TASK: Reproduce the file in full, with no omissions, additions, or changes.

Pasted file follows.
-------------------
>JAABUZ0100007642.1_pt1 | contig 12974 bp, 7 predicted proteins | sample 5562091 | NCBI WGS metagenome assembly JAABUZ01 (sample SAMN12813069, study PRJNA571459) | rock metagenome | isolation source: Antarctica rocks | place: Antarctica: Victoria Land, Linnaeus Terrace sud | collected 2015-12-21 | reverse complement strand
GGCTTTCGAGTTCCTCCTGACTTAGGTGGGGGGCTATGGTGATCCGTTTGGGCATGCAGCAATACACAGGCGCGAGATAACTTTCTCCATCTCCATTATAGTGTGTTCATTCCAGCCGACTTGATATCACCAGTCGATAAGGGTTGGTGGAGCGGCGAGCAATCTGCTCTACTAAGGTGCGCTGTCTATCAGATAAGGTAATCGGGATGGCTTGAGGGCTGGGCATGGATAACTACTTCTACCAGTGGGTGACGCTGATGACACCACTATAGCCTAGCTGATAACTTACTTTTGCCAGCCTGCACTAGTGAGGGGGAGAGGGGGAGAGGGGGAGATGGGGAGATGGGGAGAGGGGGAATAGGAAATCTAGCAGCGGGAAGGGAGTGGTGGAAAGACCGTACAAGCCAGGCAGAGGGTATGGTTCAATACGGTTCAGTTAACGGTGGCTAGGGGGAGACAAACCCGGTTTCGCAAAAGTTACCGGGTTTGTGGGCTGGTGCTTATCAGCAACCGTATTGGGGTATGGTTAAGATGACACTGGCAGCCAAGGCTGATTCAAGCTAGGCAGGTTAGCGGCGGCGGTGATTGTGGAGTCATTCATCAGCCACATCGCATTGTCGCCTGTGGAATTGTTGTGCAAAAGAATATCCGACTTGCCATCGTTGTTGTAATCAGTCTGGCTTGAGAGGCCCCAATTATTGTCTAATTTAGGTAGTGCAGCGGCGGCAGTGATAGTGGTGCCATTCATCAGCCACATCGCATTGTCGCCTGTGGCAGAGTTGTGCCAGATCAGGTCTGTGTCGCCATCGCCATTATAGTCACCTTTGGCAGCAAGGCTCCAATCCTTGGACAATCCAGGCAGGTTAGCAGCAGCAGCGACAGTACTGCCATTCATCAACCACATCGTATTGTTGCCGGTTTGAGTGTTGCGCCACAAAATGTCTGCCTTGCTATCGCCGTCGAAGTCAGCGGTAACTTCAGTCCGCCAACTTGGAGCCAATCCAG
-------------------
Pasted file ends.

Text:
>JAABUZ0100007642.1_pt1 | contig 12974 bp, 7 predicted proteins | sample 5562091 | NCBI WGS metagenome assembly JAABUZ01 (sample SAMN12813069, study PRJNA571459) | rock metagenome | isolation source: Antarctica rocks | place: Antarctica: Victoria Land, Linnaeus Terrace sud | collected 2015-12-21 | reverse complement strand
GGCTTTCGAGTTCCTCCTGACTTAGGTGGGGGGCTATGGTGATCCGTTTGGGCATGCAGCAATACACAGGCGCGAGATAACTTTCTCCATCTCCATTATAGTGTGTTCATTCCAGCCGACTTGATATCACCAGTCGATAAGGGTTGGTGGAGCGGCGAGCAATCTGCTCTACTAAGGTGCGCTGTCTATCAGATAAGGTAATCGGGATGGCTTGAGGGCTGGGCATGGATAACTACTTCTACCAGTGGGTGACGCTGATGACACCACTATAGCCTAGCTGATAACTTACTTTTGCCAGCCTGCACTAGTGAGGGGGAGAGGGGGAGAGGGGGAGATGGGGAGATGGGGAGAGGGGGAATAGGAAATCTAGCAGCGGGAAGGGAGTGGTGGAAAGACCGTACAAGCCAGGCAGAGGGTATGGTTCAATACGGTTCAGTTAACGGTGGCTAGGGGGAGACAAACCCGGTTTCGCAAAAGTTACCGGGTTTGTGGGCTGGTGCTTATCAGCAACCGTATTGGGGTATGGTTAAGATGACACTGGCAGCCAAGGCTGATTCAAGCTAGGCAGGTTAGCGGCGGCGGTGATTGTGGAGTCATTCATCAGCCACATCGCATTGTCGCCTGTGGAATTGTTGTGCAAAAGAATATCCGACTTGCCATCGTTGTTGTAATCAGTCTGGCTTGAGAGGCCCCAATTATTGTCTAATTTAGGTAGTGCAGCGGCGGCAGTGATAGTGGTGCCATTCATCAGCCACATCGCATTGTCGCCTGTGGCAGAGTTGTGCCAGATCAGGTCTGTGTCGCCATCGCCATTATAGTCACCTTTGGCAGCAAGGCTCCAATCCTTGGACAATCCAGGCAGGTTAGCAGCAGCAGCGACAGTACTGCCATTCATCAACCACATCGTATTGTTGCCGGTTTGAGTGTTGCGCCACAAAATGTCTGCCTTGCTATCGCCGTCGAAGTCAGCGGTAACTTCAGTCCGCCAACTTGGAGCCAATCCAG